Indian History Part 55 Khilji Militarism Section I Ascent to Power

Canberra, 12 January 2016


The ancestors of the Khilji clan (also spelt Khalji in a number of texts) had migrated from Turkistan along with the early movement of Turks towards the east from Central Asia. They had settled in the Helmand region of Afghanistan, staying there for over 200 years before moving further east. It was inevitable that during the two centuries of their domicile they adopted some Afghan customs and traditions, while also intermarrying with the locals. In the bargain, they became ethnically mixed and did not long remain ‘pure Turks’. During the repeated Muslim invasions of Hindustan, the majority of the family migrated to India and took up service with the early sultans of Delhi. Since the Khiljis were clearly of mixed parentage, the Turkish nobles of Delhi—forever pompous and disdainful for all but the purest of Turks—considered them Afghans and therefore of a lower status in the hierarchy.

The clan was scattered all over the sub-continent, present in all places that the invaders had reached. A section of the clan that had moved east from Delhi ruled sections of Bengal from the time that a scion of the tribe Ikhtiyar ud-Din Bakhtiyar Khilji ruled the region. Although the version of their origins given above is the most probable, there are two slightly romanticised versions of the origins of the Khiljis that are also available.

First, the translated version of the Tabkat-i-Akbari states that Jalal ud-Din Khilji and Mahmud Khilji Mandvi were grandsons of Qaliji Khan who was the son-in-law of the great Genghis Khan. After Qaliji Khan defeated the Khwarizam Shah, the brothers settled in the vicinity of Ghur. The name Qaliji became Khaliji and over a period of time and frequency of usage, the letters got interchanged, becoming Khalij, Khalji, and then Khilji. The second version is from the history of the Seljuks. It states that Turk, the son of Yafas had eleven sons of whom one was called Khalj. The descendants of this Khalj became Khaljis (Khiljis). This is a probable sequence of events since the Khilji clan is mentioned in the histories of the Ghazni sultans, especially during the reign of Sabuktigin and Mahmud. From this it is certain that they existed anterior to Genghis Khan, with Qaliji Khan mentioned as being from the Khilji tribe. Some chronicles also state that the Khiljis were not Turks at all but of a completely different ethnicity. This assertion is highly contestable. The most likely story of their origin would be that the Khiljis were descendants of Turks who had settled in Afghanistan and subsequently intermingled with the locals.

Jalal ud-Din Firoz Khilji

During Kaiqubad’s rule, Malik Firoz, the leader of the Khilji clan was the governor of the Samana province. He was an able soldier, having fought a number of holding engagements against the marauding Mongols and repelling them in all their attempts to invade territories of the Delhi sultanate. He also displayed excellent administrative capabilities and was bestowed the title Shaista Khan. Later, Kaiqubad promoted him as the Minister for the Army, thereby making him the most experienced and powerful noble in the Delhi court. However, there was an orthodox group of Turkish nobles in the court, led by Malik Artemar who was also called Kachchan, whose members were opposed to the rise of Malik Firoz to this powerful position. In their view he was a non-Turk and they believed that he had to be removed in order to re-establish the Turkish monopoly on power in the court. In the ensuing power struggle, Firoz was victorious and Kachchan was put to death. Subsequently Firoz became the regent for the infant king who was placed on the throne after Kaiqubad was removed and killed by the nobles supporting the Khiljis.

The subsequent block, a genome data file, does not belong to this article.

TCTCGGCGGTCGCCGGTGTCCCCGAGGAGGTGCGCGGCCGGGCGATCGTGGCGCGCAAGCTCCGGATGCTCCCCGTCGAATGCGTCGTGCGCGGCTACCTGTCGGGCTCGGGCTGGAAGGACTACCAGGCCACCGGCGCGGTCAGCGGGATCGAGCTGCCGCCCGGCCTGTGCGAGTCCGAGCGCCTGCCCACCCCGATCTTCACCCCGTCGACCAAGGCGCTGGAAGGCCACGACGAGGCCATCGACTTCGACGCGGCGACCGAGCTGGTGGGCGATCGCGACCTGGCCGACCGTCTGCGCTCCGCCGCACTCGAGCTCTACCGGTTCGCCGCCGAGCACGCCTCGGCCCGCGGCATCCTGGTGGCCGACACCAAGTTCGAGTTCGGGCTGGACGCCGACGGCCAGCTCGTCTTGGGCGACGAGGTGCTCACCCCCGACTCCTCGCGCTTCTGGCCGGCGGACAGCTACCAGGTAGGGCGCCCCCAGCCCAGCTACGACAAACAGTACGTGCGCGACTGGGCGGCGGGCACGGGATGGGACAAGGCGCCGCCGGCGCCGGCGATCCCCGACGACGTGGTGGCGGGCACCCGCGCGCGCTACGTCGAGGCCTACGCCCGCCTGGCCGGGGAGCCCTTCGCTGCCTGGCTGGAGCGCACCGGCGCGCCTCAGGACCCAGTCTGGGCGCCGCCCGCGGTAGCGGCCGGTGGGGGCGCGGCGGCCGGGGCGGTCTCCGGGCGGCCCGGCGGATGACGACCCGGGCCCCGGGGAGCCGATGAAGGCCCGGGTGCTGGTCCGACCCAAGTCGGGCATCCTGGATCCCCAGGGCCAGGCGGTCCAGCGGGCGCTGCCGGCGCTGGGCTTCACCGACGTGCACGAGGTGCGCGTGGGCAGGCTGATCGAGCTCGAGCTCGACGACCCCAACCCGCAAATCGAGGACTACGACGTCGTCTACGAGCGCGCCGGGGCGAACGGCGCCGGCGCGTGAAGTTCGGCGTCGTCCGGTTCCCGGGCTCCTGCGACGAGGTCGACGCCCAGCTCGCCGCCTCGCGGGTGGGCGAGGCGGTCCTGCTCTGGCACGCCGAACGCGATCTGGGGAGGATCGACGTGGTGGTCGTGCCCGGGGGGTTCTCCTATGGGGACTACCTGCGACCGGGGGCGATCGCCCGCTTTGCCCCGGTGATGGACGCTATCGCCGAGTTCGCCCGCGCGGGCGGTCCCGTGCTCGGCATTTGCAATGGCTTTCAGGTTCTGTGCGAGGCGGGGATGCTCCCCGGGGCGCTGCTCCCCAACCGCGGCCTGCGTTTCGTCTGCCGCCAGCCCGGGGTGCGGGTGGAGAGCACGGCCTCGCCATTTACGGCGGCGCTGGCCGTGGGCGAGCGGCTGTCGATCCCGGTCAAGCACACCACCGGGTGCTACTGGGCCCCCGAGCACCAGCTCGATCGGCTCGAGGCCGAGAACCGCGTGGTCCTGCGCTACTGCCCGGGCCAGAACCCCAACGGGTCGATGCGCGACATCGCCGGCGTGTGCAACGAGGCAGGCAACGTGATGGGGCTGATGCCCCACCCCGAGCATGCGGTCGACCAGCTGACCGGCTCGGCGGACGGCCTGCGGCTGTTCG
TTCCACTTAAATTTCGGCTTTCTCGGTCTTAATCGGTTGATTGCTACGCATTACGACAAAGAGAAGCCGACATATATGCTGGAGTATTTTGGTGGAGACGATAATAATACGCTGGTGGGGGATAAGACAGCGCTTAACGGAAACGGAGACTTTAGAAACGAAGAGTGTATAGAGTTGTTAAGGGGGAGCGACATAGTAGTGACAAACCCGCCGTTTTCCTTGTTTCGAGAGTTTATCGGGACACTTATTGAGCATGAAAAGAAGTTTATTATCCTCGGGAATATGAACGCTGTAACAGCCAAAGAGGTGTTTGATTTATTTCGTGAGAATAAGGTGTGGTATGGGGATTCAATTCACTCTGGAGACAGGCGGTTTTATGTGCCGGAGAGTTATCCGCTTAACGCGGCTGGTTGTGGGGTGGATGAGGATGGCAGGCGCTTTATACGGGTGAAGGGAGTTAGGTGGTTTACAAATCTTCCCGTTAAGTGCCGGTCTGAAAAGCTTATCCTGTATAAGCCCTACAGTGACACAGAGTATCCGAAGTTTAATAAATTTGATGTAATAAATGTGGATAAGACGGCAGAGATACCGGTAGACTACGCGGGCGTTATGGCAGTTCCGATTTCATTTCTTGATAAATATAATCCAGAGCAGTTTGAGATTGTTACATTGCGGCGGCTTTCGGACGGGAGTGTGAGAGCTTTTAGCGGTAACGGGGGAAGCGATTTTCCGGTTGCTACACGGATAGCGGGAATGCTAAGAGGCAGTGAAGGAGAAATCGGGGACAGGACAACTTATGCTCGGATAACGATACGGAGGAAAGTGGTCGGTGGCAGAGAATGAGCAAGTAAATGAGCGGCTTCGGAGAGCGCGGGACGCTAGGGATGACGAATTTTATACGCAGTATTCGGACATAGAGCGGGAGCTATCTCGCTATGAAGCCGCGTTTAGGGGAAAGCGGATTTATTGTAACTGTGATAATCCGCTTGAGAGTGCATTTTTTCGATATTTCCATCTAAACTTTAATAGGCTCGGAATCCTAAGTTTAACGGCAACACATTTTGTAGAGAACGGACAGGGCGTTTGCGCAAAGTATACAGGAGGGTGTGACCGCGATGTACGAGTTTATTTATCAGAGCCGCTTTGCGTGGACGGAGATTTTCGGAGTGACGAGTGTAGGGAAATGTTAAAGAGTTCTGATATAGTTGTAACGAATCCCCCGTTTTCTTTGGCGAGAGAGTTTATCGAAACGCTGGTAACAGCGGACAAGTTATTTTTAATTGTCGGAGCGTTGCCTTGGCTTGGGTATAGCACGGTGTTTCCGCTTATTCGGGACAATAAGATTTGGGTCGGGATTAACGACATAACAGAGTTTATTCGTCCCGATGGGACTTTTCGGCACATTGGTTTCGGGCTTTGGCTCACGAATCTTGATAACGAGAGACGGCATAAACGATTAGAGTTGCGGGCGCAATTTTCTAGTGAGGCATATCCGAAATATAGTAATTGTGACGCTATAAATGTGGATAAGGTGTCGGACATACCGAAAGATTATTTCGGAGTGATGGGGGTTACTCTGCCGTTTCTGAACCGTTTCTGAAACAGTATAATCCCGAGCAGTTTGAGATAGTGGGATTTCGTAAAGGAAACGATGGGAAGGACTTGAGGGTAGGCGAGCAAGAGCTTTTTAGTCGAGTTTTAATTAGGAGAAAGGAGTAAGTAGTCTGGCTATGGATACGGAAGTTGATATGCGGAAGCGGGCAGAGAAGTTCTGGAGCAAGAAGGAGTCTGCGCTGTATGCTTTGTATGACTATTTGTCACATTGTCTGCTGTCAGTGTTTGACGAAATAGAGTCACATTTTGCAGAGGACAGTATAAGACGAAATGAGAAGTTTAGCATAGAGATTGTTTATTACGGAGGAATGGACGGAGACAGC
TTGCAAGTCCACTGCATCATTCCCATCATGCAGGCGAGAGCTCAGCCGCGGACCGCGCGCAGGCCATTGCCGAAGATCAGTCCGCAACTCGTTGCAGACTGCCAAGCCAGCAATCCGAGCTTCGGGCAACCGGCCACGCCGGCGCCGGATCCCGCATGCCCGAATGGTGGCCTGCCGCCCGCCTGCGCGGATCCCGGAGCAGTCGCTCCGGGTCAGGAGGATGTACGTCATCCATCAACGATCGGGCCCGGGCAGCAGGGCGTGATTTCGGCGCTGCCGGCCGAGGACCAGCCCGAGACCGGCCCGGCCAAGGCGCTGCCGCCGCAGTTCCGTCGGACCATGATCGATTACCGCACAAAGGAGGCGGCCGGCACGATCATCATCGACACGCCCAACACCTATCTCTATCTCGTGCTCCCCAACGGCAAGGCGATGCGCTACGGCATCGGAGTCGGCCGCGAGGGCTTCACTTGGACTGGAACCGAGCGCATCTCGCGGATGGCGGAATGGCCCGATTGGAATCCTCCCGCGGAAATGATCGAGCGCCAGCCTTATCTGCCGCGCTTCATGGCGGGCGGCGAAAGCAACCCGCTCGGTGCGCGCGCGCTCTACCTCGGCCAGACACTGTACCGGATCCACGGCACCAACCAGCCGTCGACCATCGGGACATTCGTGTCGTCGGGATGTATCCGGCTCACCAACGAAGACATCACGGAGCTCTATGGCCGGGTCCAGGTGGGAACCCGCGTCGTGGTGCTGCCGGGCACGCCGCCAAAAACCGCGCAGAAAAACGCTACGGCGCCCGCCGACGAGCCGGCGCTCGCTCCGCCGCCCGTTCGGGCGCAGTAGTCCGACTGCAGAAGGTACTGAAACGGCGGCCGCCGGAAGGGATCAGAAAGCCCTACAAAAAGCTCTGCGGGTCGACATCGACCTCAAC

Malik Firoz ascended the throne in March 1290 and assumed the title of Sultan Jalal ud-Din Firoz Khilji. His coronation was not held in the city proper, but in an obscure suburb of Delhi called Kilughari, primarily because the Turkish nobles and predominantly Turkish population of the capital proper were hostile to the new sultan. Thus a three-year old toddler was replaced by a grey-bearded patriarch on the ancient throne of Delhi. Jalal ud-Din, now 70 years old, was unpopular with both the nobles and the general public, an unenviable situation for a usurper of the throne. This was mainly because of the erroneous belief that he was not a Turk at a time when even the general population considered it ‘improper’ for a non-Turk to come to the throne. This is an indication of the entrenched hold on power that the Turkish nobility exercised even over the beliefs of the common people. The prevalent perception was that only the Ilbari Turks had the necessary pedigree to be considered nobility and therefore had the right to rule, even though they had ruled from Delhi only for a century.